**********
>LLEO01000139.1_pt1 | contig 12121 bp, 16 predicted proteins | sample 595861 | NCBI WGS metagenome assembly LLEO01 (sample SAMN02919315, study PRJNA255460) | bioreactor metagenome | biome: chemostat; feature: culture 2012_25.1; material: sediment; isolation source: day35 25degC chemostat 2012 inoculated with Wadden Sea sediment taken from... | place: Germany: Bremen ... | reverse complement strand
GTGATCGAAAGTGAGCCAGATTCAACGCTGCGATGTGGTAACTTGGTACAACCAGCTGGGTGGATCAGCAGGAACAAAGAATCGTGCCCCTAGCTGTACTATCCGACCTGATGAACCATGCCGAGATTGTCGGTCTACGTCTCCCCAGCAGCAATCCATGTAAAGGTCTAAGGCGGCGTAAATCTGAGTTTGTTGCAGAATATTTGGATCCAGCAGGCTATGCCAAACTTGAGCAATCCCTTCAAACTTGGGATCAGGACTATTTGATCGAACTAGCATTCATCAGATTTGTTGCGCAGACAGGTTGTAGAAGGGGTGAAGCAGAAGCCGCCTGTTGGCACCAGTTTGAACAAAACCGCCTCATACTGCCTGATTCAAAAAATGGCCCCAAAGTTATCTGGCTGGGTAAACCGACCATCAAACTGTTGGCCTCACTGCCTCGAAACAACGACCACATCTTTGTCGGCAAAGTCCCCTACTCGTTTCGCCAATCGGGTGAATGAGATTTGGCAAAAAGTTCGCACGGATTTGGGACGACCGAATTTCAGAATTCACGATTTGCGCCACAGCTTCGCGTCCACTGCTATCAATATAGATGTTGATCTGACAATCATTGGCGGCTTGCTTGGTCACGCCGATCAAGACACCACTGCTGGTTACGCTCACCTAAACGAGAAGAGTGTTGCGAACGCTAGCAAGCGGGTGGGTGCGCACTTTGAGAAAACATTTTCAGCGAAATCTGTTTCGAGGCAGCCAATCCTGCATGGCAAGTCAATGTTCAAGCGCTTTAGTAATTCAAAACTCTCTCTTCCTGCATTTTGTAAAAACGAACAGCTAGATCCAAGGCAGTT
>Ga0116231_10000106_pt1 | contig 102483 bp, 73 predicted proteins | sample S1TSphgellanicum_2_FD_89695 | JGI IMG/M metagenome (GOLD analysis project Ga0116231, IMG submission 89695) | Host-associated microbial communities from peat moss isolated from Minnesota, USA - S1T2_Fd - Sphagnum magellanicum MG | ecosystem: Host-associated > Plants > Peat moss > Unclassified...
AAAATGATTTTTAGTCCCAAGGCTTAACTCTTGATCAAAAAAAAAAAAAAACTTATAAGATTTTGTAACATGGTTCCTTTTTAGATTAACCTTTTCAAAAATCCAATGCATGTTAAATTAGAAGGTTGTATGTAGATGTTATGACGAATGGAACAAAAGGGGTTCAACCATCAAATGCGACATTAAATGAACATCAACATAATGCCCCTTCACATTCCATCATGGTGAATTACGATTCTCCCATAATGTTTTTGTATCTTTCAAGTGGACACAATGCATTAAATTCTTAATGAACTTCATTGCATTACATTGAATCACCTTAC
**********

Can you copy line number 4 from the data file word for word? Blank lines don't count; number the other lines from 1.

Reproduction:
AAAATGATTTTTAGTCCCAAGGCTTAACTCTTGATCAAAAAAAAAAAAAAACTTATAAGATTTTGTAACATGGTTCCTTTTTAGATTAACCTTTTCAAAAATCCAATGCATGTTAAATTAGAAGGTTGTATGTAGATGTTATGACGAATGGAACAAAAGGGGTTCAACCATCAAATGCGACATTAAATGAACATCAACATAATGCCCCTTCACATTCCATCATGGTGAATTACGATTCTCCCATAATGTTTTTGTATCTTTCAAGTGGACACAATGCATTAAATTCTTAATGAACTTCATTGCATTACATTGAATCACCTTAC